Psychopathology has offered possible answers to why, from time to time, people in large quantities “see” strange things in the sky which manage to evade trained scientific observers, or conform to what is known about the behavior of falling or flying bodies. And mass hysteria is by no means a product of the present century. But—what if these human foibles were deliberately being exploited? From Future Science Fiction No. 30 1956.

By Jack London; Read by Gregg Margarite
1 |MP3| – Approx. 57 Minutes [UNABRIDGED]
Published: March 12, 2009

LibriVox - The Man Who Saw The Future by Edmond HamiltonThe Man Who Saw The Future
By Edmond Hamilton; Read by Gregg Margarite
1 |MP3| – Approx. 31 Minutes [UNABRIDGED]
Published: March 12, 2009
“Jean de Marselait, Inquisitor Extraordinary of the King of France, raised his head from the parchments that littered the crude desk at which he sat. His glance shifted along the long stone-walled, torchlit room to the file of mail-clad soldiers who stood like steel statues by its door. A word from him and two of them sprang forward.” First published in Amazing Stories, October 1930. Later reprinted in the February 1961 issue of Amazing Stories.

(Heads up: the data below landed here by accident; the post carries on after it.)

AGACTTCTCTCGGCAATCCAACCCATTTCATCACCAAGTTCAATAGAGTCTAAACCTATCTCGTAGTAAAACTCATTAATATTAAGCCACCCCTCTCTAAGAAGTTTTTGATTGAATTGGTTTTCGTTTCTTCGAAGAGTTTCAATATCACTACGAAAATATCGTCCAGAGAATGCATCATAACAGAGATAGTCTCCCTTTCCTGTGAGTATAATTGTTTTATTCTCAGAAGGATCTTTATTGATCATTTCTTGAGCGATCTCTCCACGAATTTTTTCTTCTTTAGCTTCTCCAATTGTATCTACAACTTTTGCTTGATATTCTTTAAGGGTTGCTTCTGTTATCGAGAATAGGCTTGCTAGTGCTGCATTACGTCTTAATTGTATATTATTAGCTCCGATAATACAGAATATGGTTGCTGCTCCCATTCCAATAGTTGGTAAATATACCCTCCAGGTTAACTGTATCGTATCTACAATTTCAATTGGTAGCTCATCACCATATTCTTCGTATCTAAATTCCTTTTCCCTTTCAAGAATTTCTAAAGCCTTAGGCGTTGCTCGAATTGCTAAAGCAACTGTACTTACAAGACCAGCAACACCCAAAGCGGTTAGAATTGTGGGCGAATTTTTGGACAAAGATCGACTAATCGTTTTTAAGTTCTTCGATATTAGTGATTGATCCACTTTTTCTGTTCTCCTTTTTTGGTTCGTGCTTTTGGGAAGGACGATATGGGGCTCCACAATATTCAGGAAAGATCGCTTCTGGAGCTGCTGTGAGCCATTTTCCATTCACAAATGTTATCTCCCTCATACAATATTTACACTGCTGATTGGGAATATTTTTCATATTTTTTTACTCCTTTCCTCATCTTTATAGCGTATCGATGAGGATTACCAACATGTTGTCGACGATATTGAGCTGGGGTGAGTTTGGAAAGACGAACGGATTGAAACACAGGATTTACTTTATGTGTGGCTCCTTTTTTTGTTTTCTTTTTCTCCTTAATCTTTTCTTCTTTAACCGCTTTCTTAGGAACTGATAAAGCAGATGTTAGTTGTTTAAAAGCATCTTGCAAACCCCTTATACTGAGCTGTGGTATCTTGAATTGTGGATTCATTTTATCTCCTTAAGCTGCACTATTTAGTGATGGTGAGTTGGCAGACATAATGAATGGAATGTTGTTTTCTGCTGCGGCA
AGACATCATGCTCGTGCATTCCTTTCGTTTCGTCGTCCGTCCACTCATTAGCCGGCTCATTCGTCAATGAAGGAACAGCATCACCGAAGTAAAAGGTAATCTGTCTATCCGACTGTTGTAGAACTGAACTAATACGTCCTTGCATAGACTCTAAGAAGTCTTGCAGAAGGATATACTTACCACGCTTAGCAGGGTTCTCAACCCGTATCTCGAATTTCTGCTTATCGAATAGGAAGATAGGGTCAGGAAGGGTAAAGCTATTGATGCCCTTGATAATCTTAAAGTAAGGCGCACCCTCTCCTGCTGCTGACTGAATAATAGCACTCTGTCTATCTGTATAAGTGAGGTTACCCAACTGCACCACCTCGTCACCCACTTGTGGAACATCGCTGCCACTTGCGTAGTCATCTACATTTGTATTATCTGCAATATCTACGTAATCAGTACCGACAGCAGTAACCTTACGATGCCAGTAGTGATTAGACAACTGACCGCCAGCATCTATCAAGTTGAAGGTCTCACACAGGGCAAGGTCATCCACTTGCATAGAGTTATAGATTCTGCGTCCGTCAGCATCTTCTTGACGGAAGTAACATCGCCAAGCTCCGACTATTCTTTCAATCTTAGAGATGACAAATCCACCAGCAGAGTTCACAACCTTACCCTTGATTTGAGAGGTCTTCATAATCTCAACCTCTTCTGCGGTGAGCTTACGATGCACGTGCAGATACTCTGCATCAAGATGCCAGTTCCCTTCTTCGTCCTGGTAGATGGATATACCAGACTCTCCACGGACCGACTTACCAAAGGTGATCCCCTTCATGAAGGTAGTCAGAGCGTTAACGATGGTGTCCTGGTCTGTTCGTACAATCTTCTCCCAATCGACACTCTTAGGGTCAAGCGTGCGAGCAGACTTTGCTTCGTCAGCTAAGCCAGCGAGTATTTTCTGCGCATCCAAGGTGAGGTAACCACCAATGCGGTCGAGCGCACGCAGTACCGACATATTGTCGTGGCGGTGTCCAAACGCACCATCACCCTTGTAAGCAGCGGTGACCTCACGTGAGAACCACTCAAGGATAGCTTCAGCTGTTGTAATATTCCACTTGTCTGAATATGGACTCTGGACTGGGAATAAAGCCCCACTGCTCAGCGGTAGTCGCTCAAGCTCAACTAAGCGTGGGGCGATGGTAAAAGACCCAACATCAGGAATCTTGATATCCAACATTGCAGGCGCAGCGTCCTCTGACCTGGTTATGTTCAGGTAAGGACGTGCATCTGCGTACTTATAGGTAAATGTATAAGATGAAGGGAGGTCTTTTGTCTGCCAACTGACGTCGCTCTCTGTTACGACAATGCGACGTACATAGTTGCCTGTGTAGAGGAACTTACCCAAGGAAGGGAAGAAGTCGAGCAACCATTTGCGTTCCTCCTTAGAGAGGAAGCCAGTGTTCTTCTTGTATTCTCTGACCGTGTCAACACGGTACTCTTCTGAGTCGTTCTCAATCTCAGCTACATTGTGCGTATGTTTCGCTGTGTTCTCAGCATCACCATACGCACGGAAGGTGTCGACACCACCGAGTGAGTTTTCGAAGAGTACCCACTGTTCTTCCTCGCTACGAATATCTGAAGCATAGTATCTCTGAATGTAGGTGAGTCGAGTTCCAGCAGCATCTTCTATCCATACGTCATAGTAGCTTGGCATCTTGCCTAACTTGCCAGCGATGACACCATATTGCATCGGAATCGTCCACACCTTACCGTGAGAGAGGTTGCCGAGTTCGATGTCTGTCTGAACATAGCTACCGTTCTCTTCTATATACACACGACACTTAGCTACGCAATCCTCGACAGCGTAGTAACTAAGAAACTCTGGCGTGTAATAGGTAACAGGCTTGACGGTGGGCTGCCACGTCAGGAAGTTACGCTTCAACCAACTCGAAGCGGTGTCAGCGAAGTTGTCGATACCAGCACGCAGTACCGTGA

LibriVox Science Fiction - The Nothing Equation by Tom GodwinThe Nothing Equation
By Tom Godwin; Read by Janet Moursund
1 |MP3| – Approx. 20 Minutes [UNABRIDGED]
Published: March 12, 2009
From Amazing Stories December 1957. The space ships were miracles of power and precision; the men who manned them, rich in endurance and courage. Every detail had been checked and double checked; every detail except—

LibriVox - The Putnam Tradition by Sonya DormanThe Putnam Tradition
By Sonya Dorman; Read by Tibbi Scott
1 |MP3| -Approx. 15 Minutes [UNABRIDGED]
Published: March 12, 2009
Through generations the power has descended, now weaker, now stronger. And which way did the power run in the four-year-old in the garden, playing with a pie plate? From Amazing Stories January 1963.

Astounding Stories November 1932A Scientist Rises
By D.W. Hall; Read by David Adamson